The FIA have defended their private settlement with Ferrari over the legality of their 2019 power unit, despite heavy criticism from the other (non Ferrari) teams. Last week the FIA announced that it had reached a “settlement” with Ferrari relating to their 2019 engine but did not declare whether the settlement was made because the Scuderia’s power unit was illegal or if it wasn’t.
Rivals had accused Ferrari of breaching fuel flow rates and by-passing the FIA sensors, and right after the FIA announcement Mercedes boss Toto Wolff brought all seven non-Ferrari powered teams together to demand an explanation.
Red Bull advisor Dr Helmut Marko had even called for “$24 million” in compensation after his team finished P3 in the 2019 Constructors’ Championship behind Ferrari.
In a statement, as quoted by Sky Sports, the FIA said that even though it was “not fully satisfied with the results” after their investigation, Formula 1’s governing body decided that “further action would not necessarily result in a conclusive case due to the complexity of the matter and the material impossibility to provide the unequivocal evidence of a breach.”
“The FIA has conducted detailed technical analysis on the Scuderia Ferrari Power Unit as it is entitled to do for any competitor in the FIA Formula One World Championship,” the statement read.
“The extensive and thorough investigations undertaken during the 2019 season raised suspicions that the Ferrari PU could be considered as not operating within the limits of the FIA regulations at all times. “Ferrari firmly opposed the suspicions and reiterated that its PU always operated in compliance with the regulations.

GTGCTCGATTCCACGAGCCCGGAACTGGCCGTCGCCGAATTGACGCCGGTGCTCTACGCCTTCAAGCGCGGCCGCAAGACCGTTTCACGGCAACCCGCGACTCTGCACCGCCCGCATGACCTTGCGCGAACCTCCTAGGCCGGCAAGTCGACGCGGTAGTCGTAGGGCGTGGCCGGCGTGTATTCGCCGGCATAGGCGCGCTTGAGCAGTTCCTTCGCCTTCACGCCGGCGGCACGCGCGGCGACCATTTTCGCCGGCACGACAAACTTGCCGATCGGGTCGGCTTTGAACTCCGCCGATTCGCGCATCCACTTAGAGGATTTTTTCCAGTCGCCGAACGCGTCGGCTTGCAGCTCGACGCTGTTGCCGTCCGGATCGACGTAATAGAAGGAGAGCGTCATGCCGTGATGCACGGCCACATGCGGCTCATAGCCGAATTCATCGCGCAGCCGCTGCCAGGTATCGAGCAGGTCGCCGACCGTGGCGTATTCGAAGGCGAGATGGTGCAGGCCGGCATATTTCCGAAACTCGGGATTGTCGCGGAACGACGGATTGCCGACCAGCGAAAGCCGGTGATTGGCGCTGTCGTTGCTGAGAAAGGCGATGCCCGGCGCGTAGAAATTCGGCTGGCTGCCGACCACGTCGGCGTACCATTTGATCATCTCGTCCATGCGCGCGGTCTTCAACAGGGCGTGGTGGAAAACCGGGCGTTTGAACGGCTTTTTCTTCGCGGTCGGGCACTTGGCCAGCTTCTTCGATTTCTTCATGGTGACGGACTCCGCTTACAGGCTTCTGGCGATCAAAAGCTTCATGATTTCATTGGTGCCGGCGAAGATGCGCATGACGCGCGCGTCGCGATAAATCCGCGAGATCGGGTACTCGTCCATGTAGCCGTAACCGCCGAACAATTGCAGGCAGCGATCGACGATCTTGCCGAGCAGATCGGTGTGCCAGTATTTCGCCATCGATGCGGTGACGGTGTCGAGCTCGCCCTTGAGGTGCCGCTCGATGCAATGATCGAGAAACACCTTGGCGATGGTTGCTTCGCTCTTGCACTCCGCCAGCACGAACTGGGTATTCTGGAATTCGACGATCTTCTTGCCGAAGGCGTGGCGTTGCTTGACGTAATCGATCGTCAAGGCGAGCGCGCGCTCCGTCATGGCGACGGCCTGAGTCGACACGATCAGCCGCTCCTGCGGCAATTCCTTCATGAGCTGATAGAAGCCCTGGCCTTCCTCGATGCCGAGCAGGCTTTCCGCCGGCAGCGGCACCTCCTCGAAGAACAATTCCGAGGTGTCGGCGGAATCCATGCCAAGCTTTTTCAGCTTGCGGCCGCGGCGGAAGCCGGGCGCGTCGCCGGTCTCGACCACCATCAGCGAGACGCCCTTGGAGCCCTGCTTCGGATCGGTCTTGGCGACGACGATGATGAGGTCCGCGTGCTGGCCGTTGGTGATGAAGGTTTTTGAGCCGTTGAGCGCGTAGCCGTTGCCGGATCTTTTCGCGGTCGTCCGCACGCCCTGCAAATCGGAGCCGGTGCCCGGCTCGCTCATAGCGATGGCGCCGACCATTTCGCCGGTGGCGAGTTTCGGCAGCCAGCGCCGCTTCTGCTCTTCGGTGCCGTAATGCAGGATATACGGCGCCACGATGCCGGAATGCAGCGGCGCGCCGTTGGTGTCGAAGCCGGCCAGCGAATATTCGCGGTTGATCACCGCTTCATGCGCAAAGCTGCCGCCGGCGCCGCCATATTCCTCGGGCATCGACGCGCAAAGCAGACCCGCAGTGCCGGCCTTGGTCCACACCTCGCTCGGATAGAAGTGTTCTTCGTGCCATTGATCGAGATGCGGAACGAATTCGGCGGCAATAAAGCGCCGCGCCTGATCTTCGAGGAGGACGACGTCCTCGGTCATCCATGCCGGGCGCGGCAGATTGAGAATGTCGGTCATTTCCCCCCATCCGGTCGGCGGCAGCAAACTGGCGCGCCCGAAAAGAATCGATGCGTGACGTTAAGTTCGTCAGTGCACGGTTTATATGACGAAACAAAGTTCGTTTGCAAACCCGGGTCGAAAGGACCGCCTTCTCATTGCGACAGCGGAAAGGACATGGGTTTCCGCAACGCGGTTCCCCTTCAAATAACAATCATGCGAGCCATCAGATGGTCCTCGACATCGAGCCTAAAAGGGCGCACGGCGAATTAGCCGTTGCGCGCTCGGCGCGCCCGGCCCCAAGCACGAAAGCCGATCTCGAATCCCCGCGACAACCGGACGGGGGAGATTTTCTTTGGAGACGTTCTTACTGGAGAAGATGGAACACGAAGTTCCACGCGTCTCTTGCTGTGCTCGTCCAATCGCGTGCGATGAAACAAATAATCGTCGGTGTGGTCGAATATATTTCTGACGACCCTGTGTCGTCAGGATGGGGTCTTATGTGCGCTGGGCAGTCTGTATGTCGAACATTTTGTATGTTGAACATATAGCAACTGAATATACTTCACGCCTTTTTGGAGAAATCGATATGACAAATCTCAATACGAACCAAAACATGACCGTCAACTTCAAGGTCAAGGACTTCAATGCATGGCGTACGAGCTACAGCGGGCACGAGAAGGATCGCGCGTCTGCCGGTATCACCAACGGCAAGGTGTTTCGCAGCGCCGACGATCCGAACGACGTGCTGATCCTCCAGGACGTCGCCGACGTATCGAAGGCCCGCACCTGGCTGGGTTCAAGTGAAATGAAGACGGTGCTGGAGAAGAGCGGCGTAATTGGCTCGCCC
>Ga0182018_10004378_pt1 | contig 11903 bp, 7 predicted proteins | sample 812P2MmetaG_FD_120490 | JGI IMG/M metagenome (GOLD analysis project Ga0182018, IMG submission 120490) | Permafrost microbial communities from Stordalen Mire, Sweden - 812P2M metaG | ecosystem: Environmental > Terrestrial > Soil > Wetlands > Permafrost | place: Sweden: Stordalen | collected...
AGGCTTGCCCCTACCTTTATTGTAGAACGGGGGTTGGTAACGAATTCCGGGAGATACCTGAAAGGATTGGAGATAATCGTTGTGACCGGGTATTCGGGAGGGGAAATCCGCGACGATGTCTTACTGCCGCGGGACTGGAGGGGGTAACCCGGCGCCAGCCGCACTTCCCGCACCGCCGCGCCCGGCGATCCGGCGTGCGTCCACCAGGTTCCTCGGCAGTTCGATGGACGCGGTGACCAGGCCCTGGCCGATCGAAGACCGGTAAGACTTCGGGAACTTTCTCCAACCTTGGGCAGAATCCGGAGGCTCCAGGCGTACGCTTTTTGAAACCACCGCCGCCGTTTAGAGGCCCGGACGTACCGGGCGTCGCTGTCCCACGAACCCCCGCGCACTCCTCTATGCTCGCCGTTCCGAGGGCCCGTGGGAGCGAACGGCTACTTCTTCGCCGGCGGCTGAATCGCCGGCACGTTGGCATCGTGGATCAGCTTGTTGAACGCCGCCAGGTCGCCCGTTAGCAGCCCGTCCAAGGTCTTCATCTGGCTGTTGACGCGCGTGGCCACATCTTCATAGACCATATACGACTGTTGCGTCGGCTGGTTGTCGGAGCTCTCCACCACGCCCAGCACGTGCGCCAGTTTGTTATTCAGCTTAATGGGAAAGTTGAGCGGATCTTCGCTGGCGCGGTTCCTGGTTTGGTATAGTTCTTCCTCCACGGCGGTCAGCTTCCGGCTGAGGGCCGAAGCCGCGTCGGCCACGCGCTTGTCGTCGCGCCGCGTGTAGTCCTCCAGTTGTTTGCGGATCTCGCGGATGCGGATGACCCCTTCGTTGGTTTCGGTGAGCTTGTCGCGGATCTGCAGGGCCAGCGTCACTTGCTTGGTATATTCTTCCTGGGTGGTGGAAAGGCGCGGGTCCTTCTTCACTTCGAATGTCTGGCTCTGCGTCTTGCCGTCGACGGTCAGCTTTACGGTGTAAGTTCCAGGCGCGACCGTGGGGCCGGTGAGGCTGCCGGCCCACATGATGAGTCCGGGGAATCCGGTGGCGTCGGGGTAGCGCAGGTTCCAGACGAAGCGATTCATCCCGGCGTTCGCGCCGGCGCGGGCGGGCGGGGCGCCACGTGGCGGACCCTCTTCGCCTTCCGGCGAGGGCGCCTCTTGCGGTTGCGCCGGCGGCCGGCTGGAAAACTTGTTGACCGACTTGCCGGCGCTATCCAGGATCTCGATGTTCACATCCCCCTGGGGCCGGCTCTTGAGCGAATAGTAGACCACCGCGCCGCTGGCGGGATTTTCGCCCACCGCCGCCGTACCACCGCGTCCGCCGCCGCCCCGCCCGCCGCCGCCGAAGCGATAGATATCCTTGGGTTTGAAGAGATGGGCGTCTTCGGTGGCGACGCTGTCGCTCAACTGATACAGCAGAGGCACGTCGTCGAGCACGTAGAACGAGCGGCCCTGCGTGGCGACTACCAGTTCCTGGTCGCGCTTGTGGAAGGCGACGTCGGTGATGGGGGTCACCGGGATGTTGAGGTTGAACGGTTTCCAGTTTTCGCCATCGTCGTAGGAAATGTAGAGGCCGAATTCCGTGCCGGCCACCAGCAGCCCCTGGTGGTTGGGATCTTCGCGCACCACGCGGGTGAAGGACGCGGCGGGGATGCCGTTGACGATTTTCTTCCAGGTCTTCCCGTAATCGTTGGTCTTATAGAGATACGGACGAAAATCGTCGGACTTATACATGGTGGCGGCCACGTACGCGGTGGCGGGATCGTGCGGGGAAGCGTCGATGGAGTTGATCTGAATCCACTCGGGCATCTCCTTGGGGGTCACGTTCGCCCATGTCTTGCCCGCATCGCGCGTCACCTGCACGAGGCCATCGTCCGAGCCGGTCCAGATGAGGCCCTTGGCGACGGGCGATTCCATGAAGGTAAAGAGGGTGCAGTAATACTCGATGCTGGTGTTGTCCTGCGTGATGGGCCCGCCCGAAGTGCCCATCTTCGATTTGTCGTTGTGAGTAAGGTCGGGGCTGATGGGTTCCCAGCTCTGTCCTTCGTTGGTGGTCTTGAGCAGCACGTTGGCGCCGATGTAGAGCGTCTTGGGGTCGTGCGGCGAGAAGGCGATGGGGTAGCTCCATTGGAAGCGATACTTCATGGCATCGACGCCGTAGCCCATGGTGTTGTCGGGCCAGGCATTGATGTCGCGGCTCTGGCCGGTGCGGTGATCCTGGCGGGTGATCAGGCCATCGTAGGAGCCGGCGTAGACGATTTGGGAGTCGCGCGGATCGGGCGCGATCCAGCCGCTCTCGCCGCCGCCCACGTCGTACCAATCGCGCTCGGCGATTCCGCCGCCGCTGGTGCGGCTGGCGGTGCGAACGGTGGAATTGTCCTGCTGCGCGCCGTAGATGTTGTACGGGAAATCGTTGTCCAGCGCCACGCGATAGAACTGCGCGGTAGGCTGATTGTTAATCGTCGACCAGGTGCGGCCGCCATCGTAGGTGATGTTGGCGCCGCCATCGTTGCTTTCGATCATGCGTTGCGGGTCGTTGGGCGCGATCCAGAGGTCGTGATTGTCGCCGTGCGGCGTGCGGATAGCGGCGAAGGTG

“To avoid the negative consequences that a long litigation would entail especially in light of the uncertainty of the outcome of such litigations and in the best interest of the Championship and of its stakeholders, the FIA, in compliance with Article 4 (ii) of its Judicial and Disciplinary Rules (JDR), decided to enter into an effective and dissuasive settlement agreement with Ferrari to terminate the proceedings.
“This type of agreement is a legal tool recognized as an essential component of any disciplinary system and is used by many public authorities and other sport federations in the handling of disputes.”
In an open letter sent to the FIA by Mercedes, Red Bull, McLaren, Renault, Racing Point, AlphaTauri and Williams, they expressed a “shared commitment to pursue full and proper disclosure in this matter, to ensure that our sport treats all competitors fairly and equally.
“In addition, we reserve our rights to seek legal redress, within the FIA’s due process and before the competent courts.”
Source: GP24 Author, Frank van Nunen
Photocredit: Getty Images
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